What a great struggle to have finally completed reading ‘Adam Bede’. The effort does not lie on its 561 pages. It goes way more than that. Apart from personal problems that have caused me to abandon the reading process for a while, I still may find it unable to understand few topics in the book.
As I have written in the previous post, this novel discusses a lot about Methodist. As a Moslem, though I know this should not be an excuse, this kind of sect is a bit confusing. And since this is a romance novel after all, I don’t really pay a lot of attention to this topic. Somehow, understanding this sect would indeed help me along the way with Dinah Morris. Or religion situation when which the book is written. That would contribute to a much better post because I strongly believe George Eliot, the author of the book, wants to signify something by discussing much about this. Given its super thick novel, I have no intention and time to do that somehow.
One thing that completely distracts me along the reading process is the use of language of several characters in the book; particularly the one spoken by Lisbeth Bede and Mrs. Poyser. Their language reminds much of the language of those I have read in novels that take place in the southern part of the United States. I’m pretty much sure their utterances lead to something, not just a mere verbal expression. I wonder if their language depicts a social background of the people at that time.
Well, yeah, those are two topics that slightly keep on spinning in my head until now. But since I read the book for pleasure I don’t do further research on those topics. May be one day I’ll go for that for this time being I want to enjoy the novel as the way it is. I mean, digesting the novel on the surface. Enjoying the language, the plot, the characters and delving into Eliot’s mind.
In Goodreads.com I give three out of five stars to this novel. I don’t know what to say. I feel the novel is hard. The language is actually as stunning as I read in ‘The Mill on the Floss’. I think the presence of abundant informal dialogues with too many aposthropes really hinders me from completely enjoying the novel. But you can’t argue that Eliot is the master of putting her imagination into this super novel. I have no doubt on how she can put her soul into each of the character she wants to present.
The core, the best, the heart of the book lies on the page 300 onwards (in my book edition). When you come to the point when Hetty abandons Adam on the days leading to their marriage until she faces her execution day, you’ll get raptured, shocked, wowed, amazed. You’ll get KNOCKED DOWN! You won’t get alarmed that the plot will turn out that sadistic, wicked, shocking as ever given Eliot’s wonderful, beautiful, smoothing words. That’s Eliot’s magic, just any other Victorian writers do, though I must frankly say Eliot’s spells work more efficaciously than her peers.
I can completely fancy how dark, bleak, frustrating the climax of the novel is. I can imagine how depressed Adam knowing Hetty can be that cold. And I can fully comprehend on how Hetty can be that way. And I can get into her soul, I can understand her anger toward Arthur. And if Arthur stands in front of me right now I will punch him in the head! Yeah, the novel is such powerful that I, as a reader, can feel such emotions. It’s George Eliot anyway. No one could ever doubt her proficiency.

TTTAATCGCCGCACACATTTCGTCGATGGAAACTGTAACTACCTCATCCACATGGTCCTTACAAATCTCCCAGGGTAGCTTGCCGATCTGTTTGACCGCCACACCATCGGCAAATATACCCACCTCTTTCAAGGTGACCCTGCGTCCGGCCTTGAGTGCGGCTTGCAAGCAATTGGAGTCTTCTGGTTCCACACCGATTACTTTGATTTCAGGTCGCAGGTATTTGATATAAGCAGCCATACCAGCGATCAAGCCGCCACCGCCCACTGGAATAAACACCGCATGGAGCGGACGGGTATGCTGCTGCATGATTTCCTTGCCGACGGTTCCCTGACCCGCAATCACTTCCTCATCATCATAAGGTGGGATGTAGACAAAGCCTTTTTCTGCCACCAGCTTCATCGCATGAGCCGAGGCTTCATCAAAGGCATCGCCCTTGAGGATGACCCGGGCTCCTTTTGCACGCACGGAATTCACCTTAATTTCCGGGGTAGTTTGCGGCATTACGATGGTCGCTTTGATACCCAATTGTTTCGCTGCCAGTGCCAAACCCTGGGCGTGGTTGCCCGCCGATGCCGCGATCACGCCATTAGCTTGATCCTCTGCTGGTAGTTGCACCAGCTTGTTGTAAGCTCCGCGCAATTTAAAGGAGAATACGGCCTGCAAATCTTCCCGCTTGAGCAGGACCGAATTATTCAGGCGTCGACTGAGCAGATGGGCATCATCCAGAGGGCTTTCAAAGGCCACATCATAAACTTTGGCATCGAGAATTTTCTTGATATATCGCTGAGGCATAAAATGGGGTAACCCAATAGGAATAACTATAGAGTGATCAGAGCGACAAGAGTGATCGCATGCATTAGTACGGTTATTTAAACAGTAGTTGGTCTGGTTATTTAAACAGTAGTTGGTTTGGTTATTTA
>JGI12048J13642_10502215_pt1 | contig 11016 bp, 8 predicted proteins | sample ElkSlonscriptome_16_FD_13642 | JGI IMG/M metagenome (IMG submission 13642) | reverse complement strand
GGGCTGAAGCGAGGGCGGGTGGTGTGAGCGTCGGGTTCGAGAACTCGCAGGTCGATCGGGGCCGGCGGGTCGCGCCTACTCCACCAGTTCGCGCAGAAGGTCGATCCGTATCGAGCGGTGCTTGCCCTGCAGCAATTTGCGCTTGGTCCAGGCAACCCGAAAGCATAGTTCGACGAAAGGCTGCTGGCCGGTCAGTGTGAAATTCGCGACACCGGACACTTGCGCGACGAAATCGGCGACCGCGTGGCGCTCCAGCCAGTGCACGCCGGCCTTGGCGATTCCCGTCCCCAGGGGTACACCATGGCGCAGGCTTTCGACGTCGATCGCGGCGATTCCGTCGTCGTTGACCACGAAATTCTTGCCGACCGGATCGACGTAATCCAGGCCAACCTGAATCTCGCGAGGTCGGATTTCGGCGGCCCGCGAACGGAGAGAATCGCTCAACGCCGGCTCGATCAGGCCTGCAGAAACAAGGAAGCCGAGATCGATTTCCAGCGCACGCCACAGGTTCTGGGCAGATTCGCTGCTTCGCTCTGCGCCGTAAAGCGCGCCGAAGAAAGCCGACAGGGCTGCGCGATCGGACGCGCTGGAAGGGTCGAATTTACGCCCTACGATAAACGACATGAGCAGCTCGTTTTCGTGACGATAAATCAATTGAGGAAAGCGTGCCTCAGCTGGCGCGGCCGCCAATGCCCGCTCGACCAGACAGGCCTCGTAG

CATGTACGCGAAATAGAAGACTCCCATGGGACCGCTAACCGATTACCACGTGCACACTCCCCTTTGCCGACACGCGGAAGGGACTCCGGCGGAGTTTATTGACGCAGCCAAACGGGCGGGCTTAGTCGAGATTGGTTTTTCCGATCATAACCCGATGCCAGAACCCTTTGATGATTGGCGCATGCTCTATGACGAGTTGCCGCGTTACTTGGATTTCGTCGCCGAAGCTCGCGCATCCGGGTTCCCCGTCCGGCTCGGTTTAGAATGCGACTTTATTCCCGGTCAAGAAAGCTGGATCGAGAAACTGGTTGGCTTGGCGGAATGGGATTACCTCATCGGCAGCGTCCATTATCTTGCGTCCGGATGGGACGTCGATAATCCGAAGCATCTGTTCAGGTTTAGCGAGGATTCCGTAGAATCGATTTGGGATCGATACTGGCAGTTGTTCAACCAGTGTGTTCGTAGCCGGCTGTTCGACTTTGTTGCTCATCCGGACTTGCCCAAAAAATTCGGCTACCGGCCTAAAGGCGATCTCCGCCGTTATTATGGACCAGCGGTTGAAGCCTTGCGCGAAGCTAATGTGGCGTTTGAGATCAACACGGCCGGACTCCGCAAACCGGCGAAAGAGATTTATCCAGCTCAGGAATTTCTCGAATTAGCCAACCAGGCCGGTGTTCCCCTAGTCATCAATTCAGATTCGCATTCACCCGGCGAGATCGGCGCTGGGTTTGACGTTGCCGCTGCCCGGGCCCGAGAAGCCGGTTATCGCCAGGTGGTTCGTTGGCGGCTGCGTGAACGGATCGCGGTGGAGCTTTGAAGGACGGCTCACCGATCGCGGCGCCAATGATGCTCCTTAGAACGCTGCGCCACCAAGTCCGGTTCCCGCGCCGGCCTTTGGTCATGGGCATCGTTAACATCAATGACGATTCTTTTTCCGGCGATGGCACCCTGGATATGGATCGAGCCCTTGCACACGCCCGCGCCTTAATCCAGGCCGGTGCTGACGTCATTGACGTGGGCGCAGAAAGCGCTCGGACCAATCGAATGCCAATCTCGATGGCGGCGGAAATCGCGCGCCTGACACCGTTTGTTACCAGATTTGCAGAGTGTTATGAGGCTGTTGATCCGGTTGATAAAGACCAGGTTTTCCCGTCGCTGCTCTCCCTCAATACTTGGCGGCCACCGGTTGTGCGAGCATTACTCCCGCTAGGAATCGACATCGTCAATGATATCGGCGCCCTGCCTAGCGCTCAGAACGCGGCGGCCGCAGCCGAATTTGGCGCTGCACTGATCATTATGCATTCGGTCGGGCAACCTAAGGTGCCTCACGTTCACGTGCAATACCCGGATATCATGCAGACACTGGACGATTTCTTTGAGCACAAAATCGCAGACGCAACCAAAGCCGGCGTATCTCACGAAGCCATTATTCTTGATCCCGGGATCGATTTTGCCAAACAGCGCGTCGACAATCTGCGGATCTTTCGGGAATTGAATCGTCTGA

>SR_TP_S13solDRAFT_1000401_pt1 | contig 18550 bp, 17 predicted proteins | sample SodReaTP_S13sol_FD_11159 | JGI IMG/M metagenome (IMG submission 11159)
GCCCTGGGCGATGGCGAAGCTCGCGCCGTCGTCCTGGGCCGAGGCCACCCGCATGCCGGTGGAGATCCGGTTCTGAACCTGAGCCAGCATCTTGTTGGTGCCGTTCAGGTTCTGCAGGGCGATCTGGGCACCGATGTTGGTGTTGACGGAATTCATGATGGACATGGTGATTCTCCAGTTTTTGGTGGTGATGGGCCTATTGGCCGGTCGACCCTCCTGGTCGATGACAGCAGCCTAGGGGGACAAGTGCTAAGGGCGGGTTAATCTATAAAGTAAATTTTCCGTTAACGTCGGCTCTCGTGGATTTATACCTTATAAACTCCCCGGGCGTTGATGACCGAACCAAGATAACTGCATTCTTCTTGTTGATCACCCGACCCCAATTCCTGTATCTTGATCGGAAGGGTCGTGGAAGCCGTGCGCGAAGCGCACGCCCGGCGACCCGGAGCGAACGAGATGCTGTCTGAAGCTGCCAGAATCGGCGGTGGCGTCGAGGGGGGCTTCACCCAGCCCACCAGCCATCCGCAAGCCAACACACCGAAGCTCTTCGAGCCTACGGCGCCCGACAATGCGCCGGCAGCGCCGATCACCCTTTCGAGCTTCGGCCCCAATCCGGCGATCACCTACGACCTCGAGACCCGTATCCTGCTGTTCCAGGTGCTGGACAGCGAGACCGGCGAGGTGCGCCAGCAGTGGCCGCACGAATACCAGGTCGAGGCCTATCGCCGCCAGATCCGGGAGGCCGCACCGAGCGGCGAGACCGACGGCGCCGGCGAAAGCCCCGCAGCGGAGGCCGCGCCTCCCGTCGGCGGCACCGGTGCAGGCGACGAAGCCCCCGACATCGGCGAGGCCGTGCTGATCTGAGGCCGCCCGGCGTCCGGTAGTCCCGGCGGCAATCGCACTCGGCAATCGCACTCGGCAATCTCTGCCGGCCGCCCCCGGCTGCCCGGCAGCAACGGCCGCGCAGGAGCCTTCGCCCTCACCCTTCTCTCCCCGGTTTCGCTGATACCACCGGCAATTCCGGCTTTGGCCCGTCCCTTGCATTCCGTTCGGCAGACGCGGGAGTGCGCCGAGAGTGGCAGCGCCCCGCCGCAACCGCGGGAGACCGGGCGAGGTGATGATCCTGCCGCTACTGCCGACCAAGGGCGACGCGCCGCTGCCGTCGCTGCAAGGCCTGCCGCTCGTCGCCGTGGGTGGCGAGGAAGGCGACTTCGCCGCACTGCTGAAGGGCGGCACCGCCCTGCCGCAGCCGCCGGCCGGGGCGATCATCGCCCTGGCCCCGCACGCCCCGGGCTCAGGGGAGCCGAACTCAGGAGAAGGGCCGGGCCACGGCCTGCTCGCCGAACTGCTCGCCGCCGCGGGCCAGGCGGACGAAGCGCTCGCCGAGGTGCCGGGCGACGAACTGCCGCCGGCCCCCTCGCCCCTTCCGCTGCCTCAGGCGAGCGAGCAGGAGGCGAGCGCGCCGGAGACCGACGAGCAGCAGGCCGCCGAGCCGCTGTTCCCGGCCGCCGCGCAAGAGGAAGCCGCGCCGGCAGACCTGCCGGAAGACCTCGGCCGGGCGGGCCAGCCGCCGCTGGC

Somehow, the enjoyment stops there. The novel is still long way to go but I can easily guess the ending. The union of Adam and Dinah is so easily to be predicted in the early book when Dinah, who is dressed in a sleeping gown accidentally meets Adam when she spends a few nights at his house. The way they look at each other in that morning is sufficient to explain how they actually feel a kind of love at the first sight. Eliot saves their affection when the novel is about to come to a close.
It’s a happy ending for the book. A good guy, who initially sets his heart to a wrong girl, eventually wins the heart of a good girl. On the other hand, the wrong girl who commits a adultery with a player ends up in a distress while the player’s fate is a bit lucky for his name remains undisturbed although he has to leave his hometown. Eliot is too kind to Arthur Donnithorne and I strongly reject her standing on this matter.
Surely, this novel is a satisfying one for those who wish for a happy ending. However, I would not like to emphasize the greatness of the book according to that factor solely. That doesn’t mean I am against happy closures since I get used to read books that end in sad or even depressive endings. What bothers me is that the book does not completely satisty me. My pleasure stops when Hetty is transported. The rest of the story is too clear while the novel is still a bit long way to go.
It’s different with ‘The Mill on The Floss’. I don’t even get bored reading the thick novel not only thanks to its amazing words but also to its unpredictable ending till at least a few last pages of the novel. When I have known the destinies of the major characters I really want to throw the book away. It’s like you have finished watching a great movie with mixed feelings as you leave cinema. It’s like what happens to me after reading ‘The Mill on The Floss.” I feel satisfied yet devastated at the same time until the last pages of the book. I don’t get that kind of feeling as I close “Adam Bede”, unfortunately.